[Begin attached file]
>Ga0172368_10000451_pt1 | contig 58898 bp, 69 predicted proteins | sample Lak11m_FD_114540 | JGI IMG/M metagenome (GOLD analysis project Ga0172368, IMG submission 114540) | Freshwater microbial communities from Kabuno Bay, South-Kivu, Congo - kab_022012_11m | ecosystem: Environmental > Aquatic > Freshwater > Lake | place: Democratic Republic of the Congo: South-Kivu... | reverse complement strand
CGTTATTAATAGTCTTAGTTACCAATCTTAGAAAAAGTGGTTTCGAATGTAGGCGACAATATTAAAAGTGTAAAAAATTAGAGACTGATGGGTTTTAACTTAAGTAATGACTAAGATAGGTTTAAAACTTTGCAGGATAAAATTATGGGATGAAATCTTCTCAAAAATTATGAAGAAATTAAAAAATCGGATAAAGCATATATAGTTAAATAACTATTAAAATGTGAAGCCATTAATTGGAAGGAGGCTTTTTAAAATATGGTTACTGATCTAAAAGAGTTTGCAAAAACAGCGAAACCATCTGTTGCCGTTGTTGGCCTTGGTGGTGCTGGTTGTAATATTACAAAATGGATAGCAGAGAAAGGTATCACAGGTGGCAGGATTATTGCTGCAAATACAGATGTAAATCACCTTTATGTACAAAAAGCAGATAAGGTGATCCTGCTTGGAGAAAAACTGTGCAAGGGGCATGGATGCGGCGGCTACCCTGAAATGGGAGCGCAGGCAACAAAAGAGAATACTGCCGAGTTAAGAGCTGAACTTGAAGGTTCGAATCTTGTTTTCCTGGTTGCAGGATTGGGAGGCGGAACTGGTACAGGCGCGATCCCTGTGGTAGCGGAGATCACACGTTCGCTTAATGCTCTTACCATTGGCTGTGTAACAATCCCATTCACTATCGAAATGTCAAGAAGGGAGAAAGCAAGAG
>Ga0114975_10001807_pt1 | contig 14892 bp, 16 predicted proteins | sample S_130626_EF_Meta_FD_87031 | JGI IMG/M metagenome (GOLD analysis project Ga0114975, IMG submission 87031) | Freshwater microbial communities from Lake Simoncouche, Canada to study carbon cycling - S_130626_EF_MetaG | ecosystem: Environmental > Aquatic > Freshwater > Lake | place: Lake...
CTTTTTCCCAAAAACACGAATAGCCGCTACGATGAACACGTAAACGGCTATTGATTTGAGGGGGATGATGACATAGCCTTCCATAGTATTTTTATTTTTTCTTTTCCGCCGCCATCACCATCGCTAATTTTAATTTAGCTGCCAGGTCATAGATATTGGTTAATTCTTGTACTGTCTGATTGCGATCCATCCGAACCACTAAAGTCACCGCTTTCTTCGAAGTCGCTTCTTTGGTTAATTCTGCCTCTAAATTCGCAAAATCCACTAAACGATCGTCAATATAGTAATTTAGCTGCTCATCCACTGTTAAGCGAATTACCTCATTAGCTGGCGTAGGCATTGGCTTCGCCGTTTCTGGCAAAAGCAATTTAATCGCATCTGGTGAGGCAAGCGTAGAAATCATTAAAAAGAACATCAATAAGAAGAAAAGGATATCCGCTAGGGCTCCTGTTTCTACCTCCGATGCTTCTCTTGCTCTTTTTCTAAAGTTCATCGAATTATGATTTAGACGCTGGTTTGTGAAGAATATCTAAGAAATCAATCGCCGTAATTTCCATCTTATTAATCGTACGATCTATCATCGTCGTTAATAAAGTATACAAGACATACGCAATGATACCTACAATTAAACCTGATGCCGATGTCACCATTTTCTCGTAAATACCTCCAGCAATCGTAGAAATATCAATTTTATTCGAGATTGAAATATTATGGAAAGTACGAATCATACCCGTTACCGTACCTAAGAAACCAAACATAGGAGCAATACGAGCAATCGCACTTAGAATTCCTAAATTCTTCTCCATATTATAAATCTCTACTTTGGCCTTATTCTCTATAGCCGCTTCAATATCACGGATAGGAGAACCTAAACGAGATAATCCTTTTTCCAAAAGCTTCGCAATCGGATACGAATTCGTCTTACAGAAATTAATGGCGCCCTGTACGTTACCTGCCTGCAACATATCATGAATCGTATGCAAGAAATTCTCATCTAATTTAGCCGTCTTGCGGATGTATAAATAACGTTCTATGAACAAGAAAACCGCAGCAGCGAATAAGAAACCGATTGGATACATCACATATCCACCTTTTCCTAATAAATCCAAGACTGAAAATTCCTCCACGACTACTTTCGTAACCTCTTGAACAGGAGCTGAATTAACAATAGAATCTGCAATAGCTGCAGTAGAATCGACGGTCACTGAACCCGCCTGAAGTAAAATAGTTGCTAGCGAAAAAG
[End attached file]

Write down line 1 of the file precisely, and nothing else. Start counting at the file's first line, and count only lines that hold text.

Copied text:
>Ga0172368_10000451_pt1 | contig 58898 bp, 69 predicted proteins | sample Lak11m_FD_114540 | JGI IMG/M metagenome (GOLD analysis project Ga0172368, IMG submission 114540) | Freshwater microbial communities from Kabuno Bay, South-Kivu, Congo - kab_022012_11m | ecosystem: Environmental > Aquatic > Freshwater > Lake | place: Democratic Republic of the Congo: South-Kivu... | reverse complement strand